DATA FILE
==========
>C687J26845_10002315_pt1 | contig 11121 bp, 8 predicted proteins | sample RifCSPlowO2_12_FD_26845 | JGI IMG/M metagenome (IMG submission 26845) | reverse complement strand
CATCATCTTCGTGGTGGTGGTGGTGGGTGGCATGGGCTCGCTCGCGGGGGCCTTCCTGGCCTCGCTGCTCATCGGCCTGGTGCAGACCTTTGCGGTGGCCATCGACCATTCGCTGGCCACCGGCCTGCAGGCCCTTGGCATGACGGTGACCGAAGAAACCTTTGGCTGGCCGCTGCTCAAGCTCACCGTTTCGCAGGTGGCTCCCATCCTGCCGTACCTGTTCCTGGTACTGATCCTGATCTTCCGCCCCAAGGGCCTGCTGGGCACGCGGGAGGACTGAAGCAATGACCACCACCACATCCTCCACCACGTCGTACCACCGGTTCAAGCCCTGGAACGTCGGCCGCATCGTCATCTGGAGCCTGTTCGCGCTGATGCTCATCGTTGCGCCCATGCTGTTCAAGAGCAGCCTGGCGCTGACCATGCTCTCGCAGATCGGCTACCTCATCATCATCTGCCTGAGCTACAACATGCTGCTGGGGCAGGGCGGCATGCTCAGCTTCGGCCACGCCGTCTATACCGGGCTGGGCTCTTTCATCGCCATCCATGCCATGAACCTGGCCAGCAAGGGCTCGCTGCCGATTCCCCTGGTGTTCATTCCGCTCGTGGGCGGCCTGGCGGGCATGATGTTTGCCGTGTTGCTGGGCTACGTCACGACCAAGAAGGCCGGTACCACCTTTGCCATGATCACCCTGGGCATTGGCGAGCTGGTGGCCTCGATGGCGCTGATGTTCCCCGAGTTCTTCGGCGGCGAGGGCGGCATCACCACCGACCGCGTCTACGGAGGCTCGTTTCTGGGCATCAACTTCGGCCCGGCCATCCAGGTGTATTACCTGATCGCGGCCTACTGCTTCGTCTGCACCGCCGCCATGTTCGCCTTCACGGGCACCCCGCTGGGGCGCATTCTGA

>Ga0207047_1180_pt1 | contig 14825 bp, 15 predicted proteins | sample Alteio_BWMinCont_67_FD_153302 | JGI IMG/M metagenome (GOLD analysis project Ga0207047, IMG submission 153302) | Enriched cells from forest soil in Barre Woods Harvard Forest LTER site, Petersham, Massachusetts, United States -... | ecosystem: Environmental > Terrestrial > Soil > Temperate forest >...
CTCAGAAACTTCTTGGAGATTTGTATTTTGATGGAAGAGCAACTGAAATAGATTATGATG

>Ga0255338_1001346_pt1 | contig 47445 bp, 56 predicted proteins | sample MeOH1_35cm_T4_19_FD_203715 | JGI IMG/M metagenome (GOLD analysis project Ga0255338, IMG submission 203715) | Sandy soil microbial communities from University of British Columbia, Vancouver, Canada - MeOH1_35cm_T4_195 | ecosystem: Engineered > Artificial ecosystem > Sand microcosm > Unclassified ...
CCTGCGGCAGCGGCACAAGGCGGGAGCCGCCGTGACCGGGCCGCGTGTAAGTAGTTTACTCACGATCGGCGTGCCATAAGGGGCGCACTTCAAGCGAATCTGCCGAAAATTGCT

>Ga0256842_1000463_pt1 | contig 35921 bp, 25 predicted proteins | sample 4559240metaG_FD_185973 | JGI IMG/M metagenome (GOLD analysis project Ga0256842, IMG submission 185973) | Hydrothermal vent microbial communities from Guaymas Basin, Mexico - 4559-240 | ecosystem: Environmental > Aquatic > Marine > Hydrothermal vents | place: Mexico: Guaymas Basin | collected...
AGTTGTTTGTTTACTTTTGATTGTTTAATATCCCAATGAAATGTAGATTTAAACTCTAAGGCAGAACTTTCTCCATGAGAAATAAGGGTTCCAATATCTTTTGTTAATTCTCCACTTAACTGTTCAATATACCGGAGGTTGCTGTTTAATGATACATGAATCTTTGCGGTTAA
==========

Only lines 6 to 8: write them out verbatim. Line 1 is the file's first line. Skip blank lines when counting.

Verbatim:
CCTGCGGCAGCGGCACAAGGCGGGAGCCGCCGTGACCGGGCCGCGTGTAAGTAGTTTACTCACGATCGGCGTGCCATAAGGGGCGCACTTCAAGCGAATCTGCCGAAAATTGCT

>Ga0256842_1000463_pt1 | contig 35921 bp, 25 predicted proteins | sample 4559240metaG_FD_185973 | JGI IMG/M metagenome (GOLD analysis project Ga0256842, IMG submission 185973) | Hydrothermal vent microbial communities from Guaymas Basin, Mexico - 4559-240 | ecosystem: Environmental > Aquatic > Marine > Hydrothermal vents | place: Mexico: Guaymas Basin | collected...
AGTTGTTTGTTTACTTTTGATTGTTTAATATCCCAATGAAATGTAGATTTAAACTCTAAGGCAGAACTTTCTCCATGAGAAATAAGGGTTCCAATATCTTTTGTTAATTCTCCACTTAACTGTTCAATATACCGGAGGTTGCTGTTTAATGATACATGAATCTTTGCGGTTAA